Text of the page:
Social Media is omnipresent, with an ever increasing interest and use of social media platforms, an employer may find the need to implement control mechanisms. The right to Freedom of Expression is conscientiously protected and is referenced by users of social media in an attempt to justify a post however the question of “What are the limitations of such right?” needs to be answered. The accessible nature of social media can be incredibly useful, with its benefits infinite, it is inevitable that an employer would question the risk that an employee’s social media activity may impose on their business. Without controls in place, employers may find themselves at the mercy of an insensitive or derogatory post of an employee. Employees seem to be unaware of the potential consequences of posting to social media accounts, resting solely on the right to Freedom of Expression and the Right to Privacy as a safety net.
In Fredericks v Jo Barkett Fashions  JOL 27923 (CCMA), the fairness of a dismissal was challenged by the Applicant when the employer accessed the Applicants Facebook posts, specifically a derogatory status update. In this instance the employee failed to restrict their privacy settings on social media allowing any person including individuals who were not linked to the users account access to the employee’s posts and updates. The Commission found that the employer was entitled to access the employees posts, in terms of the Regulation of Interception of Communications and Provision of communication-related Information Act 70 of 2002 (RICA) and that the Applicants dismissal was therefore found to be fair. Furthermore, due to the accessibility of the employee’s social media account, the employee’s right to privacy had not been breached in anyway.
To contrast the above ruling, it is noted that in Smith v Partners in Sexual Health (non-profit) (2011) 32 ILJ 1470 (CCMA), the Applicants dismissal was found to be both substantively and procedurally unfair, after the Applicant alleged that her right to privacy had been violated. In this instance the employee’s private email account was accessed, in her absence, and it was established that the employee had shared information regarding the organization with persons outside of the organization as well as with former employees, specifically. The initial access to the account, by the employer was accidental however after the discovery of the content of the emails, the employer intended to access the email account further. The employee faced disciplinary action, with a number of charges being brought against the employee based on the content of the emails that were accessed. The Commissioner found that the deliberate access of the Employees emails, by the employer had contravened RICA, further to this it was found that the method in which the evidence, that being the emails, were acquired was inadmissible centered on the employers infringement of the employees constitutional right to privacy.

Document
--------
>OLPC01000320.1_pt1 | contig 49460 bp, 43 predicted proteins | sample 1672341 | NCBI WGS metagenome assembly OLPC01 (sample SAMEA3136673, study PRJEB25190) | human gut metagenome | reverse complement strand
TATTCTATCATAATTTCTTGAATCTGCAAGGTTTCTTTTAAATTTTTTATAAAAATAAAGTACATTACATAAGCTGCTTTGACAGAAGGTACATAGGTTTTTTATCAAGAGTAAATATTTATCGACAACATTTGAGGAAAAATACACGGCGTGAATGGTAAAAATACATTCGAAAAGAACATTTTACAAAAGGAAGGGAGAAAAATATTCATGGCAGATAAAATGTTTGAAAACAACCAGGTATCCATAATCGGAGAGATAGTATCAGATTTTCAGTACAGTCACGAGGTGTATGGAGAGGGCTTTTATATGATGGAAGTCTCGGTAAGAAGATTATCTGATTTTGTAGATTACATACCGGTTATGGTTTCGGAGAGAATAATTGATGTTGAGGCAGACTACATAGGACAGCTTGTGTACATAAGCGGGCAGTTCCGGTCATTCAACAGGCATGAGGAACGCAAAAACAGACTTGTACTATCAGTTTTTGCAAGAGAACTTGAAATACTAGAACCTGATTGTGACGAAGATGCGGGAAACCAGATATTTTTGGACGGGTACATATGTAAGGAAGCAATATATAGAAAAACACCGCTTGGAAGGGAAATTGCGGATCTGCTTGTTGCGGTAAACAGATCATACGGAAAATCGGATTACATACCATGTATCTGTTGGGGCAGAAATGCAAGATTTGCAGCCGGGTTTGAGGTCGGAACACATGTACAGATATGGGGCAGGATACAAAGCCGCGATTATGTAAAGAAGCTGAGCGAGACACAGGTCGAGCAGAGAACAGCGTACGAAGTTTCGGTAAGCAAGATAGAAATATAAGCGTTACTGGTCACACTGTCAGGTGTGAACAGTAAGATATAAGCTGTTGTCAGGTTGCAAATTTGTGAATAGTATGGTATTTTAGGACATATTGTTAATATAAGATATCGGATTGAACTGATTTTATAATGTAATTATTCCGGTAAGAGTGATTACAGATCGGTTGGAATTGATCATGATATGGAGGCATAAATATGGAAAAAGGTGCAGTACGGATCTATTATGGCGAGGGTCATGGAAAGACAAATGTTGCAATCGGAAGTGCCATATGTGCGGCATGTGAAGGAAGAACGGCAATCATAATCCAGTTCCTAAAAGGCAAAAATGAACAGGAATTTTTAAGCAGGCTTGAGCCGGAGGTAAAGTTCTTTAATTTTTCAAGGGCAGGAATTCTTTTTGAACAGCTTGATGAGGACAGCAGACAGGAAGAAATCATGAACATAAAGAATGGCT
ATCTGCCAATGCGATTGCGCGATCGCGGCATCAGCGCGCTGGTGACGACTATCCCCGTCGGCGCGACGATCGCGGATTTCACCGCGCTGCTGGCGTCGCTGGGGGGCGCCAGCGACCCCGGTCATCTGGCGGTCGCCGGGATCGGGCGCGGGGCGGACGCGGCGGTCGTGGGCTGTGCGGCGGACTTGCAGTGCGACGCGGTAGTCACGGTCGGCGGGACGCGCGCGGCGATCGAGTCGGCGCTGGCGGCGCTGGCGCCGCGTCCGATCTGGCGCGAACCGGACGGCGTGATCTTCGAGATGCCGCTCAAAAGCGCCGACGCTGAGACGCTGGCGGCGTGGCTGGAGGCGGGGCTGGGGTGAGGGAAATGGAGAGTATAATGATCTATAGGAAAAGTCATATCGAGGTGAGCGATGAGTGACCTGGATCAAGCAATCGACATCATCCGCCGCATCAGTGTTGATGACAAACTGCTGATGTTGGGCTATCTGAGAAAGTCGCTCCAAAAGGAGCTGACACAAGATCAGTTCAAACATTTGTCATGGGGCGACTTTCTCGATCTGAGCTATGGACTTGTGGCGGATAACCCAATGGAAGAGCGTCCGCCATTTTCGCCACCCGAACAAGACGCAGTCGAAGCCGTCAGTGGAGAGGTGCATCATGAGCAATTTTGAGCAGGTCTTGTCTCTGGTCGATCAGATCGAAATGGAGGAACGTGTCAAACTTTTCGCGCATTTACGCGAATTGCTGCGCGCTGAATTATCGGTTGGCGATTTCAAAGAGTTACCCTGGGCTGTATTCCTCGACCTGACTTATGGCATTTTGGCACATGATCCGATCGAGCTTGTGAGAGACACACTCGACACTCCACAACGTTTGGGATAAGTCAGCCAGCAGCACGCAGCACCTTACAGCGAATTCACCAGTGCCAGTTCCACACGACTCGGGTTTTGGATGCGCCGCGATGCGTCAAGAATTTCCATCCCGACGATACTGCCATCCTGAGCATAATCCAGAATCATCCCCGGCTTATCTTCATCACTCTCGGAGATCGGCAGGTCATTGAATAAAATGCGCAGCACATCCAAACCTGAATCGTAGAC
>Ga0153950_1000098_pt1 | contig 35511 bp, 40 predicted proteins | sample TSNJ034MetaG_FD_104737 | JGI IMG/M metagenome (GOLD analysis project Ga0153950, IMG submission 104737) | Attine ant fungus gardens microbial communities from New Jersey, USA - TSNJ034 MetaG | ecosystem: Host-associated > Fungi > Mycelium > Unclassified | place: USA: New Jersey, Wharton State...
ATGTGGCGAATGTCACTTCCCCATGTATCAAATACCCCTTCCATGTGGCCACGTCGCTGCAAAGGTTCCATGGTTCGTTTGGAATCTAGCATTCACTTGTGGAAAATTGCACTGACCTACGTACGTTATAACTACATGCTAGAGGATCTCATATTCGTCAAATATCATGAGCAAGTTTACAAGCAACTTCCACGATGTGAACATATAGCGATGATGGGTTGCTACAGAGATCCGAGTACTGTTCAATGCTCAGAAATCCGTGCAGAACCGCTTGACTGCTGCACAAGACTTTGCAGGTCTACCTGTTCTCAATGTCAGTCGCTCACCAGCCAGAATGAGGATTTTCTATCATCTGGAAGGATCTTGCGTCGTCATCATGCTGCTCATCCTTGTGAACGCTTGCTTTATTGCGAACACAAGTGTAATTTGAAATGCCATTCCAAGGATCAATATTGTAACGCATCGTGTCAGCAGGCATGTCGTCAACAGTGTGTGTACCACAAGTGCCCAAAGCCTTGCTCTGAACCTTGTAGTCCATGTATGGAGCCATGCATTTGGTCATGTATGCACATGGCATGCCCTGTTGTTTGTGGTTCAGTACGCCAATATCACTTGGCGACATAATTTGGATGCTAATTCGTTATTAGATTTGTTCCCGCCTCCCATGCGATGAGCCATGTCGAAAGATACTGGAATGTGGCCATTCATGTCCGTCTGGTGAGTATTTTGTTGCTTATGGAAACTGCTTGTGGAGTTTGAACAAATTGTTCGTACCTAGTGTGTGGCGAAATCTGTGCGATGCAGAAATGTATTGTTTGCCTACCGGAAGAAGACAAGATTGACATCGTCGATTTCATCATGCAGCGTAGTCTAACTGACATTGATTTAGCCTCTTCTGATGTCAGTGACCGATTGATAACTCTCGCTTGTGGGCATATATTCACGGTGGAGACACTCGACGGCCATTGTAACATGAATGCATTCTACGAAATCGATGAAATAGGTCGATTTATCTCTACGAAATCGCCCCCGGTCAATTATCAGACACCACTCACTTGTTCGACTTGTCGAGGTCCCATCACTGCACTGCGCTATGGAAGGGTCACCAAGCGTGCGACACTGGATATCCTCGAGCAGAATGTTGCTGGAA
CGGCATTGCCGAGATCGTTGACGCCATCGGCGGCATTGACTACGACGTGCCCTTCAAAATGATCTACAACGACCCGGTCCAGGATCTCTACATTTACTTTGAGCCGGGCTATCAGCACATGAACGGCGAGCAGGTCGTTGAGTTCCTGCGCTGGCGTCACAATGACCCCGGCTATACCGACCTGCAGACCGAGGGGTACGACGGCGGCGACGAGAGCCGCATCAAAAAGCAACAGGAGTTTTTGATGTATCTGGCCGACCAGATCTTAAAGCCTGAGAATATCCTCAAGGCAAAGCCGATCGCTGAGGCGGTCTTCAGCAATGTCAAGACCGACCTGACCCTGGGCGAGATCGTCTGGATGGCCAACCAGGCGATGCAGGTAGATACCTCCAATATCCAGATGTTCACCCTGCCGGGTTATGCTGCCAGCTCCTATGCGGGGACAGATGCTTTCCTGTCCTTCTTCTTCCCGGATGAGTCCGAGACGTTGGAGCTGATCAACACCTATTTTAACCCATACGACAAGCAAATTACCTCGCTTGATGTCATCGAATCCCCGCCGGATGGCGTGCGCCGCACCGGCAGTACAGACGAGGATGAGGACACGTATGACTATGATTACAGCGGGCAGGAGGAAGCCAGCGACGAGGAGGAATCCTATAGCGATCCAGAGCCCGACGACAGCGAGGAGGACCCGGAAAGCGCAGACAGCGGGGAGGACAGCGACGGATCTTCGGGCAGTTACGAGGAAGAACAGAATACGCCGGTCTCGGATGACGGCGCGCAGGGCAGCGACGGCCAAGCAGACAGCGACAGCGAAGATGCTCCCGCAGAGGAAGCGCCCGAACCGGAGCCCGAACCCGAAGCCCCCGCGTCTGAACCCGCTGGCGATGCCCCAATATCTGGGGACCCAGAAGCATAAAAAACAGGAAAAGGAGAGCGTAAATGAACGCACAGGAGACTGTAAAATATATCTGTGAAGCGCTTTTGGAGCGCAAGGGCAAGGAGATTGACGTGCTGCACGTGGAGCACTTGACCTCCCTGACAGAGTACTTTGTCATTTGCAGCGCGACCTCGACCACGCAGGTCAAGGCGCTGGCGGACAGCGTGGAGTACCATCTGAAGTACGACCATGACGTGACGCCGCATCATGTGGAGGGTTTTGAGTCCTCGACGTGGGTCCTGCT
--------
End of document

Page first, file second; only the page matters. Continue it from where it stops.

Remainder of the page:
With social media here to stay, employers need to take precautionary measures. Employers are tasked with implementing policies and procedures regulating the use of social media and advising the employee of the consequences of breaching such procedures. Social media policies governing the use of social media coupled with training on the appropriate usage of social media is recommended in order to prevent reputational harm being suffered by the employer. Whilst employees may face disciplinary measures for misconduct related to the their private social media accounts, this should not be an technique utilized by employers to infringe on an employees right to Freedom of expression and the right to privacy, nor should an employees online activity be used pre-meditatively by the employer. The crux of misconduct related to an employee’s online activity is whether or not the right to privacy is breached during the investigative stage and the intention of an employer. Due process is still required in order to ensure the procedural fairness of a dismissal related to misconduct and a direct link to the employer is essential in order to satisfy the substantive fairness of the dismissal.
“Technology is a useful servant but a dangerous master”-Christian Lous Lange.
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